Among her publications:

  • 2011. Europe, Globalization, and the Coming of the Universal Caliphate. Madison, NJ: Fairleigh Dickinson University Press;
  • 2005. Eurabia: The Euro-Arab Axis. Madison, NJ: Fairleigh Dickinson University Press;
  • 2001. Islam and Dhimmitude: Where Civilizations Collide, Madison, NJ: Fairleigh Dickinson University Press.
  • 1996. The Decline of Eastern Christianity under Islam: From Jihad to Dhimmitude. Madison, NJ: Fairleigh Dickinson University Press.


Islamic minorities in Europe are increasingly claiming for more independence to manage their internal affairs. What is, in your opinion, the cause of their discontent toward the legal, political and social accommodation provided by European states?

Muslims immigrants come from countries governed by traditional Islamic rules and belong to a civilization that has fashioned mental attitudes, thought and behavior according to shari’a values and conceptions. Some immigrants have the strength to break away from this mental conditioning but most remain faithful to their tradition.

Shari’a rules create a society that contradicts in almost every domain Western way of life. This does not apply only to gender equality and sexual freedom, but also to politics, religion, education, science. Moreover the Koran and the Hadiths (the sacred religious Muslim scriptures) absolutely forbid Muslims to adopt the ways of Christians and Jews. This prohibition is proclaimed in the Koran’s first surah which must be repeated five times a day at each prayer. For these reasons, the Muslim world has not adopted the Universal Declaration of Human Rights (December 1948) inspired by universal and not religious European values, but instead has proclaimed the Cairo Declaration on Human Rights (1990) whose articles conform strictly to the religious tenets of shari’a.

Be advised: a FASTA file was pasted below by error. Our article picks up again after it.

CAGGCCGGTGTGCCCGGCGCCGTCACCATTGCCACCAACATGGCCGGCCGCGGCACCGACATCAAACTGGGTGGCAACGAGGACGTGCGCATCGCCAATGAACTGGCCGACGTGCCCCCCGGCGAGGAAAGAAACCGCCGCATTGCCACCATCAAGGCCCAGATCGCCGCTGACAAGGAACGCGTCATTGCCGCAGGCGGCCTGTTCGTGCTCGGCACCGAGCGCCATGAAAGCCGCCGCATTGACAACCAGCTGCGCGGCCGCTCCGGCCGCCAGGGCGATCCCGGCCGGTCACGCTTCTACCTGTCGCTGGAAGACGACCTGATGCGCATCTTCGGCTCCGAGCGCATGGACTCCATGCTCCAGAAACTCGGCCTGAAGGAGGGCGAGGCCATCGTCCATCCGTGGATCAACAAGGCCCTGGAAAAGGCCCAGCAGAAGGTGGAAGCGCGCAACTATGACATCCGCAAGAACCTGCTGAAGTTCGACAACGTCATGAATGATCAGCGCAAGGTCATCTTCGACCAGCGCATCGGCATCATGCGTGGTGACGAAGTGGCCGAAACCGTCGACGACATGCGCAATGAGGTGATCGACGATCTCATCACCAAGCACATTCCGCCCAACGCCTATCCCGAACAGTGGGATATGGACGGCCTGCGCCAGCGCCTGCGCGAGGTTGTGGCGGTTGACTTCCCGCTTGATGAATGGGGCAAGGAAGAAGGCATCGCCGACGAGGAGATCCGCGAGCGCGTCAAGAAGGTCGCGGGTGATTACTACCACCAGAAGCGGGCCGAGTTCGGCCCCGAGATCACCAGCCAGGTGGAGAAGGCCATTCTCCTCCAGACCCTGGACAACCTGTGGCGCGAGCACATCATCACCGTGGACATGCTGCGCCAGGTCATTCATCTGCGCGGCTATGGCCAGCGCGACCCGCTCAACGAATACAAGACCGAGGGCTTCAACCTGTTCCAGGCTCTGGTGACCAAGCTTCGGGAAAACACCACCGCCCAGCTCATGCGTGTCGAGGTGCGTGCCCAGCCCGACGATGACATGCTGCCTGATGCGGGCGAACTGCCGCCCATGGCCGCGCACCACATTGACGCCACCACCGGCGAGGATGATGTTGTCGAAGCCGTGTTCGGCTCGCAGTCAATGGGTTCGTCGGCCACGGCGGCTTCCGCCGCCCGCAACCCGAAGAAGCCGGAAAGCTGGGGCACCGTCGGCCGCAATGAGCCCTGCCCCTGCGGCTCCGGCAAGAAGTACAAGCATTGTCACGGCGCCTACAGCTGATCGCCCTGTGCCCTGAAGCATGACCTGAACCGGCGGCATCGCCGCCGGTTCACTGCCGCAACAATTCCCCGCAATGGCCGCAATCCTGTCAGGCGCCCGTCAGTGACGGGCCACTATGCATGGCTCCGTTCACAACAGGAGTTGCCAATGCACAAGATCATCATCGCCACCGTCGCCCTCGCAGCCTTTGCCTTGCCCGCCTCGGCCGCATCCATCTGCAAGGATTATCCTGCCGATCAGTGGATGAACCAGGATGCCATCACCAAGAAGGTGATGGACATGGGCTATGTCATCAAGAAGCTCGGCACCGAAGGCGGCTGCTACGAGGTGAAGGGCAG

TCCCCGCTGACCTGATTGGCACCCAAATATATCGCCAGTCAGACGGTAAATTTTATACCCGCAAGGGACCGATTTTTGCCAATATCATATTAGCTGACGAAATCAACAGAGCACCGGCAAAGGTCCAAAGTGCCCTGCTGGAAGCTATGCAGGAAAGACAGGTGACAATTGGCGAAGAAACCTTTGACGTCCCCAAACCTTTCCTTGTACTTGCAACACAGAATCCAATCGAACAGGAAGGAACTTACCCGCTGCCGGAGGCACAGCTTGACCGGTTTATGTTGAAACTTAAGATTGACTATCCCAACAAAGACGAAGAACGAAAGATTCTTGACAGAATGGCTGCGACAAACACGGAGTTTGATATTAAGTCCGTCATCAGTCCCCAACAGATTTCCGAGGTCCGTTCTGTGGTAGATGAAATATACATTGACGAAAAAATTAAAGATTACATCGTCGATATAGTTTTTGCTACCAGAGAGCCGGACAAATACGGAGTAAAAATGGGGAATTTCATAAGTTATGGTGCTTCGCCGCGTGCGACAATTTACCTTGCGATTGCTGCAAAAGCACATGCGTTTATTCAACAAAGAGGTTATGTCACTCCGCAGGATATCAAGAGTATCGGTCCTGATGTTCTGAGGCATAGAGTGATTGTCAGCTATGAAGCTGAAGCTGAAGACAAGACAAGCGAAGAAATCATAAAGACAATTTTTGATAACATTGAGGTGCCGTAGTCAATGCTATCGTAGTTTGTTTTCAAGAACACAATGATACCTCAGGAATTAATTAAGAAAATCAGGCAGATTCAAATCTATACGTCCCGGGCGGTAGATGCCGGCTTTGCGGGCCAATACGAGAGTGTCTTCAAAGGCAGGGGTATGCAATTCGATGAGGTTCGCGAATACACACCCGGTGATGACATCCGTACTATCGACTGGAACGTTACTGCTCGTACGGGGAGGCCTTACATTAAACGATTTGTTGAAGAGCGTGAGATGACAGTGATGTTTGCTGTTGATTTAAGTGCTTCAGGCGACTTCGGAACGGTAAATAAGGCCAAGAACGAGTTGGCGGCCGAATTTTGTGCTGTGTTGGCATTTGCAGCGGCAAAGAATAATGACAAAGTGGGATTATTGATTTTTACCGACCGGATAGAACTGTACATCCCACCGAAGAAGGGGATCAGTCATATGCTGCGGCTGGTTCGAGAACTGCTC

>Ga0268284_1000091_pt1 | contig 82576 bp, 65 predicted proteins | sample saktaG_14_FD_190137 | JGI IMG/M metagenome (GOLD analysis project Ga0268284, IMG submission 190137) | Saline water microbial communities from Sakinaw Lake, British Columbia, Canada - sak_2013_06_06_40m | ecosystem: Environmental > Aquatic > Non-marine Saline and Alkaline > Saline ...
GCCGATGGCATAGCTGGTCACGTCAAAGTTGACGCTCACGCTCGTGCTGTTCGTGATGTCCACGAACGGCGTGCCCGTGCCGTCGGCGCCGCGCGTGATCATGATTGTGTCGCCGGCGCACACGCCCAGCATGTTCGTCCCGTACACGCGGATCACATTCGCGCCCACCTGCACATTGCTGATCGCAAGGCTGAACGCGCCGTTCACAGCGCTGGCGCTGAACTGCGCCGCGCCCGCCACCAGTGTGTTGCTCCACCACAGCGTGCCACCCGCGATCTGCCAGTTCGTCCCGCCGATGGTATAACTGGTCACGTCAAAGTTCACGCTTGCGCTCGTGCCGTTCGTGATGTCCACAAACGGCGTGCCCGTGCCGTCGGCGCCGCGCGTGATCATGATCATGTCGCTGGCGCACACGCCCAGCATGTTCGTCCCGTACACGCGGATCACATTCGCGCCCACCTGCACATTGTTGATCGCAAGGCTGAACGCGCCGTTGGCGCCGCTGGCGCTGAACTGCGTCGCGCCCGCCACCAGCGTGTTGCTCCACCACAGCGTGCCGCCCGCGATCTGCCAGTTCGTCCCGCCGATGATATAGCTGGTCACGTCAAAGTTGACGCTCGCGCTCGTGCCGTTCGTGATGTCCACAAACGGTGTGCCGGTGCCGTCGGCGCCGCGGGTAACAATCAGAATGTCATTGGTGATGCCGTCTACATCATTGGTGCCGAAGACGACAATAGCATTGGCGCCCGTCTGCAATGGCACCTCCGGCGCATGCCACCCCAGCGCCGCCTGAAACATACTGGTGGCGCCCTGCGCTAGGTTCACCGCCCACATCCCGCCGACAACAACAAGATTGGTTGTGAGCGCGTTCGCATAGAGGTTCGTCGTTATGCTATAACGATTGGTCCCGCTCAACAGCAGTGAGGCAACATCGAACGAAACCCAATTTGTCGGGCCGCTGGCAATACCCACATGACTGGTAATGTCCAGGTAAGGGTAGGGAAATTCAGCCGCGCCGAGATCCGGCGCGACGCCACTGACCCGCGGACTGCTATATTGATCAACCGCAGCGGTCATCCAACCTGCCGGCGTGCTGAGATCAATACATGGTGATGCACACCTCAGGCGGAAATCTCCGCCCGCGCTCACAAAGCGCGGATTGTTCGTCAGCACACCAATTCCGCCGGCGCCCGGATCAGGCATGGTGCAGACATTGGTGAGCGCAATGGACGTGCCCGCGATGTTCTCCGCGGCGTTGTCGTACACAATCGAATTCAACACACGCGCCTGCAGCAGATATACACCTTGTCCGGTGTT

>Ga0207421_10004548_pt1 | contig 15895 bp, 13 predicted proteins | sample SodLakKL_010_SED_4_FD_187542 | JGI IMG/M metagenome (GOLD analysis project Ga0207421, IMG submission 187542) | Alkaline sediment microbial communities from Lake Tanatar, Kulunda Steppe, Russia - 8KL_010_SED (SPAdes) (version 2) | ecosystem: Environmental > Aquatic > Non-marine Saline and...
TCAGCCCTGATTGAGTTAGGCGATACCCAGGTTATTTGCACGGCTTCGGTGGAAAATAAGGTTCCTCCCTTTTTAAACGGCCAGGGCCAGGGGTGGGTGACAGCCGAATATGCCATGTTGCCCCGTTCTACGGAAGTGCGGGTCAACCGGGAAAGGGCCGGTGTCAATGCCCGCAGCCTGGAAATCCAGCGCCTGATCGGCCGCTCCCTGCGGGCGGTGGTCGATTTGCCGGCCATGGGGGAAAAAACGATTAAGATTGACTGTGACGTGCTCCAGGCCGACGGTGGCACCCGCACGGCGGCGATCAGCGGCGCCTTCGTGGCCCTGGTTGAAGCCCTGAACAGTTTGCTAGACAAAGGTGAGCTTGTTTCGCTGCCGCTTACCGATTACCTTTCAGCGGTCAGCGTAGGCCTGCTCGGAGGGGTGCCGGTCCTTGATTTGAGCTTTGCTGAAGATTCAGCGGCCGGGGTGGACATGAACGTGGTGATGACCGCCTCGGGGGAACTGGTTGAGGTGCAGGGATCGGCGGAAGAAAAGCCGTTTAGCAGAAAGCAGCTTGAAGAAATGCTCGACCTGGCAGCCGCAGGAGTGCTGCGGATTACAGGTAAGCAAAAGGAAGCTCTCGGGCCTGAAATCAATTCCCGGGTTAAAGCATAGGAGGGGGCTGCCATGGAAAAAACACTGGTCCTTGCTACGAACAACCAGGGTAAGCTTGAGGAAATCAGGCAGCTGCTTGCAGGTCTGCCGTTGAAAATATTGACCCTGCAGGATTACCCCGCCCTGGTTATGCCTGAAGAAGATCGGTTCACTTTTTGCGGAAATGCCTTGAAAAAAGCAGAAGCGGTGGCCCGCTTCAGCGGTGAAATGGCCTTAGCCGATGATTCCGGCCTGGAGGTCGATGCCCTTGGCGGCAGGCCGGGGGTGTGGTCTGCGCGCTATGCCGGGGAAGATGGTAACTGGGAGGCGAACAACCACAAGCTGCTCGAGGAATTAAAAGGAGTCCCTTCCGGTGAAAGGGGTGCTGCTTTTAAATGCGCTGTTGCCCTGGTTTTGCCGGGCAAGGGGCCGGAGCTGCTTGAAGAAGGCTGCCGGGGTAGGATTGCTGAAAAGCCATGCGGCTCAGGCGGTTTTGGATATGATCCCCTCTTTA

Besides the rejection of Western mores, there are two main other reasons for this refusal to integrate: 1) the traditional religious contempt for Christians whom must be submitted to Islamic supremacy as this was done during 13 centuries and continues till now; and 2) the religious obligation to impose shari’a governance on non-Muslim countries, in order to implement the Islamic system of justice and peace and the rule of Allah over the world.

A growing number of European states are in favour of the adoption of shari'a law, at least in arbitration courts of family law as in the UK. What will this change lead to?

In a democracy justice and law must be the same for all. Different rules according to the diversity of population will break the cohesion of the nation and nurture conflicts. Especially in the case of Muslim immigrants: we are speaking of several millions in most European states and not of a few thousands. In France speculations affirm that they amount to over ten millions, this is like a nation within a nation.